How am I to pray constantly? What does that even mean? How can I keep faith when doubts scream? How can I be faithful and alert when distractions pull? What does submitting requests and praying for healing and for other people look like in my life? How does it affect my life?
I’ve been told that prayer is just having a conversation with God; you can talk to Him like you would a friend. And while to some extent I agree with this, I also feel we sell the power of prayer short with this “definition”. Is prayer really just conversing with God?
Because we can talk. We can converse. We do this with friends and acquaintances and even people we don’t really like all the time. Yet talk can be shallow. Conversation can be platonic.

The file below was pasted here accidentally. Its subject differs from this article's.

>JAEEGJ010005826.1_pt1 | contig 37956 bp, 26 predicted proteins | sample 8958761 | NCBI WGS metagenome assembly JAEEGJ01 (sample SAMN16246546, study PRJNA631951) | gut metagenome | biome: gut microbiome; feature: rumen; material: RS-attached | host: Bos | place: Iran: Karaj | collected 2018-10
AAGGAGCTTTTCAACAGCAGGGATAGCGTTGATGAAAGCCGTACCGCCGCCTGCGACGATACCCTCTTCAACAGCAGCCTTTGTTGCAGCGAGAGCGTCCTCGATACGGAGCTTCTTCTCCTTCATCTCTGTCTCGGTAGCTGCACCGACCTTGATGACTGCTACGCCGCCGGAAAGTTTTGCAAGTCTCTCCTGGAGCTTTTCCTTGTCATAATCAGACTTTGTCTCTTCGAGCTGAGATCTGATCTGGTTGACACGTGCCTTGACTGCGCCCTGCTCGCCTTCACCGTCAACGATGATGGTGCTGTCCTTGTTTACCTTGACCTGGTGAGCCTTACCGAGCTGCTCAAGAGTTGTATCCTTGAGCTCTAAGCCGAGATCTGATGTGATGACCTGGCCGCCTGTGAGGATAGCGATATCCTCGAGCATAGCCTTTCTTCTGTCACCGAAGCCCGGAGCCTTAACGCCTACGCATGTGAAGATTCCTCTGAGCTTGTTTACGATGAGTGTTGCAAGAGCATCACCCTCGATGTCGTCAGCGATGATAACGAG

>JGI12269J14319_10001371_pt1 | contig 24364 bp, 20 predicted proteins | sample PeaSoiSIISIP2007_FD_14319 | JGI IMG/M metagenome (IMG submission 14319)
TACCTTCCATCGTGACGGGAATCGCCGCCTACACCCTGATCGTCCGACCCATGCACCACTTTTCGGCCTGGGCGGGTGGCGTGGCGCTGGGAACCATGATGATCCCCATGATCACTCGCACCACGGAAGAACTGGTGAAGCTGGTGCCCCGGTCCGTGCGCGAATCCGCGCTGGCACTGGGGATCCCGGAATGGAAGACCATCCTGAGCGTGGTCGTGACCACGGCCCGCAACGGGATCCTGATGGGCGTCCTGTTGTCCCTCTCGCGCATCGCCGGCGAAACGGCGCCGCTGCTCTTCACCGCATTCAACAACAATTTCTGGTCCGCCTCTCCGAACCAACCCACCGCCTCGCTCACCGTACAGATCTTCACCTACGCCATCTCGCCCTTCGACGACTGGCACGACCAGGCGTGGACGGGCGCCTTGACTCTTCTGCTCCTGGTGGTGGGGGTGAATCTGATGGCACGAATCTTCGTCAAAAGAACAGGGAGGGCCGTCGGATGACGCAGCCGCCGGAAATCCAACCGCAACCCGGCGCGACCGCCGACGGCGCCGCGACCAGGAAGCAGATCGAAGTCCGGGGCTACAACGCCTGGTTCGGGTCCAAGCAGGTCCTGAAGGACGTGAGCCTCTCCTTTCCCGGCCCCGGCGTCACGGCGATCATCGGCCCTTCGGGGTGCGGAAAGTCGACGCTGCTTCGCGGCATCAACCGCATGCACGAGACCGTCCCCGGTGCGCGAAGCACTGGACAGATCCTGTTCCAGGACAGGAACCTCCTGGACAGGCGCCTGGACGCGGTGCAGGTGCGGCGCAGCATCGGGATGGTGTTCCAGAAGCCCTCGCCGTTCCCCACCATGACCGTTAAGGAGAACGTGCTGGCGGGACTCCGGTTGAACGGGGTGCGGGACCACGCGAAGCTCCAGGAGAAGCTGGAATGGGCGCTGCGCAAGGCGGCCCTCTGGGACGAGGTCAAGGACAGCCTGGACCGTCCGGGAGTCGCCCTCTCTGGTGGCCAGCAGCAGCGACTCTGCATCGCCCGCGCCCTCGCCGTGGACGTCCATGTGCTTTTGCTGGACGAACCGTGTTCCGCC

And those are not words I want to be used when describing my relationship with God, my conversing with Him. I don’t want to be “just friends” with God. He is much too immense for that. There must be more to our interacting than conversation. There must be more to prayer than mere talk.
In Luke 11, one of Jesus’ disciples asked Him to teach them to pray. Jesus responded to the request with a “model” for prayer; what is now known as “The Lord’s Prayer”.
And in this answering from Jesus, it is taught that prayer truly is more than talk, more than conversing with God (though it is also that). So over the next few weeks, I’ll be writing from this prayer, that we may learn to pray in such a way that our lives go beyond talk.
But before we journey through the prayer, let’s take a closer look at the disciples request: